With the illustrious history of Japanese food and culture, Japan is home to a dazzling variety of cuisine and it’s not surprising that many Michelin starred restaurants are concentrated in Tokyo. Even the latefood connoisseur Anthony Bourdain declared,"If I had to eat only in one city for the rest of my life, Tokyo would be it."
History of the Meiji Period (明治時代)
Japanese food has been evolving over the years and to understand the evolution of Japanese cuisine, it's important to revisit the period of Meiji Restoration (1868-1912). With the Edo Era coming to an end, the Emperor Meiji moved from Kyoto to Tokyo to set up the new capital.
Food Culture from the Meiji Period
During the Meiji period, the opening of borders led to modernization of Japan and modification of food culture. This resulted in changes in the Japanese’s diet and popularization of Japanese cuisine that we enjoy now.
The Japanese word for bread “pan” comes from the Portuguese “pão” as the Portuguese traders and missionaries brought bread with them. During the Meiji period, the demand for bread increased and the ubiquitous Japanese anpan (あんパン), sweet buns stuffed with red bean paste called anko (あんこ), was invented.
The mass production of different types of Japanese flour during the rapid industrialization of the Meiji period resulted in the proliferation of bakeries. Other bakery favorites like curry pan (カレーパン)and melonpan (メロンパン) were also added to the confectionery craze.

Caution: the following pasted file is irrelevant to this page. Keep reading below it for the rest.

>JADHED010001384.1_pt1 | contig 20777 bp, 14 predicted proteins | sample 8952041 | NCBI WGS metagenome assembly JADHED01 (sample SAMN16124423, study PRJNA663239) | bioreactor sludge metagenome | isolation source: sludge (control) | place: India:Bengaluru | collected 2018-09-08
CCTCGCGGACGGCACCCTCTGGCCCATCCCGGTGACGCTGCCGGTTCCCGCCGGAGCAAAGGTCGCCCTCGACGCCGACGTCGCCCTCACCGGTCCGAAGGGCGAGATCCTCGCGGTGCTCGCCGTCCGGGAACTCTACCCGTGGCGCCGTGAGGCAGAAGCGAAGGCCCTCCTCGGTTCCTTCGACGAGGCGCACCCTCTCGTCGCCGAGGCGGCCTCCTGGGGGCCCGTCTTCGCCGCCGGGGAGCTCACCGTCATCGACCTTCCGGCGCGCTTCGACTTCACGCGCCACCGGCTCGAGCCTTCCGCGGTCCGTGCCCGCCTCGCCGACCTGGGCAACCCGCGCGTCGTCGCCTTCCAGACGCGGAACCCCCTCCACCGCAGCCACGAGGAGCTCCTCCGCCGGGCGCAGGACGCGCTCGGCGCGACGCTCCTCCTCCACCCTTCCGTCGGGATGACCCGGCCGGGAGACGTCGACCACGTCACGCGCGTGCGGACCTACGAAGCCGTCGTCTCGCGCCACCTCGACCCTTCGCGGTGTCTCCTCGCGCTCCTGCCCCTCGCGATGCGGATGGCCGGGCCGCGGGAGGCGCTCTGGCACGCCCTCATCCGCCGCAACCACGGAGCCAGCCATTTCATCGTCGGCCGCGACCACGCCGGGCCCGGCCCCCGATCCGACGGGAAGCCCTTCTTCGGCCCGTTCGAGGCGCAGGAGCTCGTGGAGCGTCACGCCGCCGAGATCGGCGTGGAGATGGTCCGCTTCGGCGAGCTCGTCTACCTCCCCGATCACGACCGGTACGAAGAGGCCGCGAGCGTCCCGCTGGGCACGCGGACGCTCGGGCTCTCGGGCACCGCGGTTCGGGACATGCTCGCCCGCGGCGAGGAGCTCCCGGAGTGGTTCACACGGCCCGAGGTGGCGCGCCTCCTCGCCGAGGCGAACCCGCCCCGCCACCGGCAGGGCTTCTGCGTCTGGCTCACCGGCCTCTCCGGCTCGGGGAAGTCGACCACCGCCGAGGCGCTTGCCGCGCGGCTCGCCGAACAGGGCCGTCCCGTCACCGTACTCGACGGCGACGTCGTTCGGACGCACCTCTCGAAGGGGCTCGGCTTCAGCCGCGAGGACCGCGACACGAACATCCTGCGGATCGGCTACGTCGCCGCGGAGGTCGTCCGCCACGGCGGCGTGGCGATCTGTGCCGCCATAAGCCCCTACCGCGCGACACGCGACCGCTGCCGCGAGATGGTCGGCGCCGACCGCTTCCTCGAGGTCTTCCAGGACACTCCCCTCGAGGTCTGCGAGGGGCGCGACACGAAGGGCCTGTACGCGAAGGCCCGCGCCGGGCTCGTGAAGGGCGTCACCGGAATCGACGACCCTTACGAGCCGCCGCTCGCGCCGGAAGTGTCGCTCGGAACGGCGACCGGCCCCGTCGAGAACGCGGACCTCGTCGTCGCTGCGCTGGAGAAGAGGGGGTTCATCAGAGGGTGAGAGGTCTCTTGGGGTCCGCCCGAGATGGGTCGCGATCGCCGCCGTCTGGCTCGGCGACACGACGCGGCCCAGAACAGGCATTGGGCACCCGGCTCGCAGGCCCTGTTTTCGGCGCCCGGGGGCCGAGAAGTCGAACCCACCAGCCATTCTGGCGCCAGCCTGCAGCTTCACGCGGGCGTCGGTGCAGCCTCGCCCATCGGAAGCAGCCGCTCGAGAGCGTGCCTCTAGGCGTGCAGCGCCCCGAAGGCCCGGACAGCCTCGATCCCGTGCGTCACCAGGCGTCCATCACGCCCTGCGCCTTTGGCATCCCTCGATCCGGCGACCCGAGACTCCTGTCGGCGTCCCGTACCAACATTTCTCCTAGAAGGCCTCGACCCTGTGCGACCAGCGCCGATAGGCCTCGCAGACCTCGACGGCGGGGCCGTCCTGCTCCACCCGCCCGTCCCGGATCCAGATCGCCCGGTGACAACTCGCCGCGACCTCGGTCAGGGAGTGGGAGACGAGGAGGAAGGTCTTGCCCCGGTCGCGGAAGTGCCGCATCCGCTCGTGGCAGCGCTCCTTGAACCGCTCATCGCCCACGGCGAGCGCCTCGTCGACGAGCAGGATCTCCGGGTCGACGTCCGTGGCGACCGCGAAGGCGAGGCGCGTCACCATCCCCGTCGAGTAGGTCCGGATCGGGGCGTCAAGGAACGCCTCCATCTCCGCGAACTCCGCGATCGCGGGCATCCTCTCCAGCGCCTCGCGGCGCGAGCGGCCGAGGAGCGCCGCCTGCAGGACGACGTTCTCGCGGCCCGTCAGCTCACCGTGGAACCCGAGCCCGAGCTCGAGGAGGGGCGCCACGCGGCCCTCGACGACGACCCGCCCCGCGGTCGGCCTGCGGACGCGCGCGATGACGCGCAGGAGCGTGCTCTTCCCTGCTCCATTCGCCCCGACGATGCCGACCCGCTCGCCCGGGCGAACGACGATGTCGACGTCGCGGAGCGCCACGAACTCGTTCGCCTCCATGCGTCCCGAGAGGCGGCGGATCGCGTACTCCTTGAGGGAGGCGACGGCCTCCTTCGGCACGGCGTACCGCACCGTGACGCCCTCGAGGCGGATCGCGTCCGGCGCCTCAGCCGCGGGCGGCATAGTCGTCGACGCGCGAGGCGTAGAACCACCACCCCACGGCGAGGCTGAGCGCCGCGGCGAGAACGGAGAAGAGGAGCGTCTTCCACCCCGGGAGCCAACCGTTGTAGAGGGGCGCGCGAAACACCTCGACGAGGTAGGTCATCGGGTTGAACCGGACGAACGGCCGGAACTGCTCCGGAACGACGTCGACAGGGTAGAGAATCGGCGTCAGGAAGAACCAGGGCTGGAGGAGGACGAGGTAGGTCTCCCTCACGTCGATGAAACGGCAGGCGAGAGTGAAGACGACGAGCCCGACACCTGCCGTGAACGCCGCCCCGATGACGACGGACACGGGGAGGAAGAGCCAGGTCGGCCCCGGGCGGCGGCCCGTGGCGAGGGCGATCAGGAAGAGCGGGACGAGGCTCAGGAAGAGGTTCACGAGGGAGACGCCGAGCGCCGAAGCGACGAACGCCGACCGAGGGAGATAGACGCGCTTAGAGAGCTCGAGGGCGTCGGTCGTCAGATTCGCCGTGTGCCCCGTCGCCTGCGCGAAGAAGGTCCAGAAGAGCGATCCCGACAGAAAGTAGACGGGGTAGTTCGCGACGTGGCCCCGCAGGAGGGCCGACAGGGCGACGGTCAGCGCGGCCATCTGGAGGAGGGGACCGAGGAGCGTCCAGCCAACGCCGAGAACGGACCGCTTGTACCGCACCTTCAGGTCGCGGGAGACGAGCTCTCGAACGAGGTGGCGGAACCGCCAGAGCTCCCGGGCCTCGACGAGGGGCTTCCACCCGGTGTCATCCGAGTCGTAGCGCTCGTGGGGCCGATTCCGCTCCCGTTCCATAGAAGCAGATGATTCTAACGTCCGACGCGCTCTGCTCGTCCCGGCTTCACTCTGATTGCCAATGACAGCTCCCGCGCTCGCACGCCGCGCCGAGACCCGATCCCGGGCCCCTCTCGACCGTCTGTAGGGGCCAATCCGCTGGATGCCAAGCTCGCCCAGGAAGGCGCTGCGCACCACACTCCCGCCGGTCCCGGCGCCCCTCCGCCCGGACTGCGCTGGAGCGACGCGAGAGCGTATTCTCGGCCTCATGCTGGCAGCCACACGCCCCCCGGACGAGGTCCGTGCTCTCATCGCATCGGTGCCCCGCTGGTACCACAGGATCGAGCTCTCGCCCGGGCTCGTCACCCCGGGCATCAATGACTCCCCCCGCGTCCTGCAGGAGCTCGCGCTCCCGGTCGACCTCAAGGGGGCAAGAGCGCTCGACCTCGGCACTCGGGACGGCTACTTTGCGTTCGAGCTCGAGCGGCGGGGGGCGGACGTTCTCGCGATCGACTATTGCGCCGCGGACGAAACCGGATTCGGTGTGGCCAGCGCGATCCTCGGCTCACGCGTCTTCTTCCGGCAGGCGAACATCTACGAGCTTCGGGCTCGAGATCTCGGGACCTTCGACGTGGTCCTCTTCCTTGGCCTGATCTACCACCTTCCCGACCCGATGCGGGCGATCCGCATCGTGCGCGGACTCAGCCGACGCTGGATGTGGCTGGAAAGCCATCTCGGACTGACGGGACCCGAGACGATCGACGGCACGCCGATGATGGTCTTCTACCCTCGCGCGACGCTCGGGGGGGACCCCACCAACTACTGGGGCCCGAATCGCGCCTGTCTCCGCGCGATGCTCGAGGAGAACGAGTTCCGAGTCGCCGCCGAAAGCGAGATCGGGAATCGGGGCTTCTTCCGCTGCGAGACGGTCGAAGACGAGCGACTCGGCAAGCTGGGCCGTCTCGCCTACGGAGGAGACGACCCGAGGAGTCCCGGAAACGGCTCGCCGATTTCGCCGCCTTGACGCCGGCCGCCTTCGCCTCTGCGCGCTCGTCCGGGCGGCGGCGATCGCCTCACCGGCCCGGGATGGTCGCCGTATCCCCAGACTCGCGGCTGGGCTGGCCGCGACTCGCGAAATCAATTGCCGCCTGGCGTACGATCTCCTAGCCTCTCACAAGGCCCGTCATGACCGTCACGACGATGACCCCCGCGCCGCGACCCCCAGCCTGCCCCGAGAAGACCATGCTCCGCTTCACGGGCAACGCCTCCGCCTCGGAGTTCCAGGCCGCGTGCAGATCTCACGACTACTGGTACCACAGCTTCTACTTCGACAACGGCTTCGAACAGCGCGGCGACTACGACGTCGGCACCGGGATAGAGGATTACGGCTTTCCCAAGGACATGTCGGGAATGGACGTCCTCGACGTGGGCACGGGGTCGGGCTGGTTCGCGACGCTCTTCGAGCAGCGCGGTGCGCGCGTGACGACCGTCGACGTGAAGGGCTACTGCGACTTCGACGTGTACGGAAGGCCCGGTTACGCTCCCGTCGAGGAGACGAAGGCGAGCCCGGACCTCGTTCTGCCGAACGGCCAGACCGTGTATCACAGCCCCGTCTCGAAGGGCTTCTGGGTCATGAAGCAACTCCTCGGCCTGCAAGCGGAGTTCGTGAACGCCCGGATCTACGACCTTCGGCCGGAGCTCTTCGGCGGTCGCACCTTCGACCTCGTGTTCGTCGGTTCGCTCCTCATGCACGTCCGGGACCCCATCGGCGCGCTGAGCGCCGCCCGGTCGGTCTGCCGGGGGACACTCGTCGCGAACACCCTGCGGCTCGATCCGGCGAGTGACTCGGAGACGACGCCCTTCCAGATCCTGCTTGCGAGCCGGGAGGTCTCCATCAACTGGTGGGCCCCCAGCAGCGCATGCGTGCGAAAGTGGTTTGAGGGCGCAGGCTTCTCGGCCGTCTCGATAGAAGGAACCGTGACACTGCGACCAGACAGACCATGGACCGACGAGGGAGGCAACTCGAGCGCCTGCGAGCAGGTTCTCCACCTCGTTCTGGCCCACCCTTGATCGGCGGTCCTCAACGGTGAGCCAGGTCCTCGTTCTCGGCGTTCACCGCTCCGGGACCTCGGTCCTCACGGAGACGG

The energized exchanges between Japan and other countries during the Meiji period gave birth to yoshoku, Japanese food adapted from foreign cuisines. While the Japanese still embraced and respected traditional Japanese food, washoku (和食), they relished in modern Japanese cuisine with western influences.
Japanese curry rice (カレーライス) is a gentle adaption of the British-Indian curries that inspired this hearty dish. Another beloved fusion food, tonkatsu (とんかつ), a breaded and fried pork cutlet has its origin in Europe.
Yoshoku dishes usually have western-sounding names written in katakana. Learn more about some westernized food names here!
Meat was reintroduced into Japanese meals when the ban on eating meat, for both religious and practical purposes, was lifted during the Meiji period. Protein staples like pork and beef started to be featured in many yoshoku dishes.
Sukiyaki (すき焼き), a stew with beef and vegetables, appeared in many restaurants and home kitchens, as affordable, convenient home-cooked food became more common. The rising demand for beef helped to regulate and accelerate the breeding of cattle and the term “Wagyu” was created for premium quality of Japanese beef.
Hope the journey through the Meiji period has inspired you to create innovative Japanese dishes. Start exploring how to create your own Japanese dishes with our Creative Beginnings: Redefining “Wa” Care Package.
About the author:
Wendy writes about her travel experiences to escape from her city life in Singapore. Her content creator’s journey started when she had the opportunity to live and teach in Okinawa and circumvent the world with Peace Boat. A compulsive-obsessive traveler and culture enthusiast, she believes that when we know more, we travel better. Or in true foodie spirit, when we eat more, we travel better.